Brazilian Evangelical Christians Create Facegloria, a Violence and Pornography-Free Version of Facebook; 100K People Sign Up in First Month
A group of Brazilian evangelical Christians has seen its Facegloria social networking website attract 100,000 users in its first month, offering a "morally better" version of Facebook that is centered on God and free from violence and pornography.
"On Facebook you see a lot of violence and pornography. That's why we thought of creating a network where we could talk about God, love and to spread His word," one of the founders, web designer Atilla Barros, told AFP in an interview.
"We want to be morally and technically better than Facebook. We want all Brazilian Evangelicals to shift to Facegloria," Barros added.
While Facegloria has similar functions to Facebook, it also has some faith-inspired changes, such as offering an "Amen" button instead of "Like."
Cursing is not allowed on the website, which has a list of close to 600 banned words. It also prohibits any kind of violent or erotic content, and does not allow photos or videos depicting same-sex activity.
Barros, who envisioned the website three years ago alongside three other Christian colleagues while working at the mayor's office in Ferraz de Vasconcelos, said he's hoping Facegloria will be a big hit.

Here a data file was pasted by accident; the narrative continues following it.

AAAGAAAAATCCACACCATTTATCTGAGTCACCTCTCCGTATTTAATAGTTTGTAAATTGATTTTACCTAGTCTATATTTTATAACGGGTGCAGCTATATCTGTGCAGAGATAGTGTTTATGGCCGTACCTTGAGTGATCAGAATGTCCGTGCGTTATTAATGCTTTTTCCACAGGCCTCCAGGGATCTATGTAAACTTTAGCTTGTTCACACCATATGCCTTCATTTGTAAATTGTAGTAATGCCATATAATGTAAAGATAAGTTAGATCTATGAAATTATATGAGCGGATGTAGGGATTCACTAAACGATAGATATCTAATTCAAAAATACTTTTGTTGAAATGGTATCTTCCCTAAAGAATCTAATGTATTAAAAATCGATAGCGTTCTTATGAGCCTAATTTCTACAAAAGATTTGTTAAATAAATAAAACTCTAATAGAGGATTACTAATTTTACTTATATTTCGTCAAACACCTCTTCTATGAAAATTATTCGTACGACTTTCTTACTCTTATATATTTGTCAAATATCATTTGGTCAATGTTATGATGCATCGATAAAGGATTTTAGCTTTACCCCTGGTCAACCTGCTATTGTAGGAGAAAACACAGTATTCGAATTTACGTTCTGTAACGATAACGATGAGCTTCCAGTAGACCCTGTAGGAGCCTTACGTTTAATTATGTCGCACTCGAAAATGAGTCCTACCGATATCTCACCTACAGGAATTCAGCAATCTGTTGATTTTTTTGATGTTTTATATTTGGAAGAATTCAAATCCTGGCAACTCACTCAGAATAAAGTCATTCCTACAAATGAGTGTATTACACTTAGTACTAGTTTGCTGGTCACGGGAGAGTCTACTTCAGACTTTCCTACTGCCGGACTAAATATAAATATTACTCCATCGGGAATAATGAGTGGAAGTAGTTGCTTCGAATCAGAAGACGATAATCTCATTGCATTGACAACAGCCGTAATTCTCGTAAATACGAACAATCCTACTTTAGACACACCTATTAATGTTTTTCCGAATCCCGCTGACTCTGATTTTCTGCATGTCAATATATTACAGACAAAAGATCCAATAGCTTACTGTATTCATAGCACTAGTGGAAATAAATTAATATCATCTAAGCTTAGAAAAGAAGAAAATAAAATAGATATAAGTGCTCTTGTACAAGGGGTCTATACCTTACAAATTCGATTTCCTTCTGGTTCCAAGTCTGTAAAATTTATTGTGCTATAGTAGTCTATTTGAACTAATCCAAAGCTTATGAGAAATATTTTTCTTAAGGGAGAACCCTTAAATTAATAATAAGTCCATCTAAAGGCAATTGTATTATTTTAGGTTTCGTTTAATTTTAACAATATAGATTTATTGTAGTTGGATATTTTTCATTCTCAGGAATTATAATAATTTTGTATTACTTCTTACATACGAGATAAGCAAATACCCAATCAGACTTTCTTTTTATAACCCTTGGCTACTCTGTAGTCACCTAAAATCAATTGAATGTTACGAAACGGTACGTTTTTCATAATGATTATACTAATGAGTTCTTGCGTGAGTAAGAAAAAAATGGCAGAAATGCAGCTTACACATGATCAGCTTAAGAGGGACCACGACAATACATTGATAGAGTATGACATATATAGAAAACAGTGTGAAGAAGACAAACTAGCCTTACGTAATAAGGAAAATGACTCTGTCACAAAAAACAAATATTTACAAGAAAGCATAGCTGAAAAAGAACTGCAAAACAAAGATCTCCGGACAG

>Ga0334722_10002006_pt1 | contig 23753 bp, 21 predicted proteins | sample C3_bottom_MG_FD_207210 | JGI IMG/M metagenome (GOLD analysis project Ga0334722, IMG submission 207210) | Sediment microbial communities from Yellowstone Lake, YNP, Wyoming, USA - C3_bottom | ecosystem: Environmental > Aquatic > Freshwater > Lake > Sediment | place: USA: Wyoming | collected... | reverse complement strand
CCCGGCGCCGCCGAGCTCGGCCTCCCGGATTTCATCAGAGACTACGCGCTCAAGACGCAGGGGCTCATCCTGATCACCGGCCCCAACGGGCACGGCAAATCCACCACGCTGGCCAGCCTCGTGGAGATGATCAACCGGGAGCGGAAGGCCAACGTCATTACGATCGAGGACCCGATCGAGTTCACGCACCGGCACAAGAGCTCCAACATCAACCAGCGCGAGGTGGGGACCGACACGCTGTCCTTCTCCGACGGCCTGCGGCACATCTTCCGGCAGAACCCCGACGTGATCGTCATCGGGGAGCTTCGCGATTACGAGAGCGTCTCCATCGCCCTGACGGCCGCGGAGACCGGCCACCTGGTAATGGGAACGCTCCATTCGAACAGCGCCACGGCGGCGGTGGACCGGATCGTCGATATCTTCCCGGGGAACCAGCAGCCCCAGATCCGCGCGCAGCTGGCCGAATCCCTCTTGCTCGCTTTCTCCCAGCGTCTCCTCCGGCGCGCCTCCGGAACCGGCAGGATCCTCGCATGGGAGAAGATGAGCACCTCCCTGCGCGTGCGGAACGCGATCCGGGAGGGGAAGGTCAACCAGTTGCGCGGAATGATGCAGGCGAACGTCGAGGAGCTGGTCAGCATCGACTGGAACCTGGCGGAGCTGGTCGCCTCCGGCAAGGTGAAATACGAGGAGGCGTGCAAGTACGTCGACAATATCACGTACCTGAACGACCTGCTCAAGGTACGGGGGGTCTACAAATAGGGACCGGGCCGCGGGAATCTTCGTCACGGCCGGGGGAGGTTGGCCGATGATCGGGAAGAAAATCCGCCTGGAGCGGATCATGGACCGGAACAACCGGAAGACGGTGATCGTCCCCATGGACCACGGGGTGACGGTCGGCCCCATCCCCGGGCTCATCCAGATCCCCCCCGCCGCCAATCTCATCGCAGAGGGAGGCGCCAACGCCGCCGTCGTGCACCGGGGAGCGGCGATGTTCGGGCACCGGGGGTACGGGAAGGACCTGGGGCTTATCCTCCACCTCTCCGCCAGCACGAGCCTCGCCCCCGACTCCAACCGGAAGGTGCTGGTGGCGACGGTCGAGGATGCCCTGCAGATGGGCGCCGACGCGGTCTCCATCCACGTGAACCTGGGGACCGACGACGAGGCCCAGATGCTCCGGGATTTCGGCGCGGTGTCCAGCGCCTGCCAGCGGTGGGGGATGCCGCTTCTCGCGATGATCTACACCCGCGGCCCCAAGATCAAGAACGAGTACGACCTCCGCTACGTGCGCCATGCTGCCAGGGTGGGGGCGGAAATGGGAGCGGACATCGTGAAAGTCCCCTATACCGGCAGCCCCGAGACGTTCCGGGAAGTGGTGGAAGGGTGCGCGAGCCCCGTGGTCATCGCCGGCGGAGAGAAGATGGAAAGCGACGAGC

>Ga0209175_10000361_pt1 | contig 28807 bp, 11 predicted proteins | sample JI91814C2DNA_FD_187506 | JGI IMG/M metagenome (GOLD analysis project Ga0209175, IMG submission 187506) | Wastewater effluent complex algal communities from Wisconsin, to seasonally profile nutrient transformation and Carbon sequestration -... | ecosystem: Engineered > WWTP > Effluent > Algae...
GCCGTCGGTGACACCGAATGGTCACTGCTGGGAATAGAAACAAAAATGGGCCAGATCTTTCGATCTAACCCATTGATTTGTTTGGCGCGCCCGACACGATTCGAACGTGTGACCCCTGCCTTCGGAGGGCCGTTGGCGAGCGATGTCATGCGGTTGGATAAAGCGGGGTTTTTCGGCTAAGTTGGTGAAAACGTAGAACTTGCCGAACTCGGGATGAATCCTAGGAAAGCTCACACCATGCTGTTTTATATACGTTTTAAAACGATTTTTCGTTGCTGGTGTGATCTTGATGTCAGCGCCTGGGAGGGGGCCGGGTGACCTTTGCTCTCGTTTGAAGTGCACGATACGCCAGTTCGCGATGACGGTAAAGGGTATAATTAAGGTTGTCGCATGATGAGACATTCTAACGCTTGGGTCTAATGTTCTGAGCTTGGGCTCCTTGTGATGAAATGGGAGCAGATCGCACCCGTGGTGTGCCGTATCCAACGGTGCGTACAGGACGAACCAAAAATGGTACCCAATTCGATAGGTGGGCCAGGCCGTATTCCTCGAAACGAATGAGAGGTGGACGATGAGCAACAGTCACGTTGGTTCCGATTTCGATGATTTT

"In two years we hope to get to 10 million users in Brazil. In a month we have had 100,000 and in two we are expecting a big increase thanks to a mobile phone app," he said.
Evangelism has been growing in Brazil, and today 42 million Brazilians out of the 202 million population identify as Evangelicals. The Roman Catholic Church continues to claim the majority of adherents, however, with a 64.6 percent share of the population, according to the CIA Factbook.
Facebook remains by far the largest social networking site in the world, and recently passed 1.23 billion monthly active users.
Facebook has been accused of seeking to limit religious expression, however, with a National Religious Broadcasters report from 2011 claiming that the social network removes content deemed "anti-gay."
"The position of Facebook on the issue of homosexuality and its collaboration with gay right group the Gay & Lesbian Alliance Against Discrimination, coupled with its troublesome written policies, are all strong indicators that its social networking platform poses a high index of risk for anti-Christian discrimination," NRB said at the time.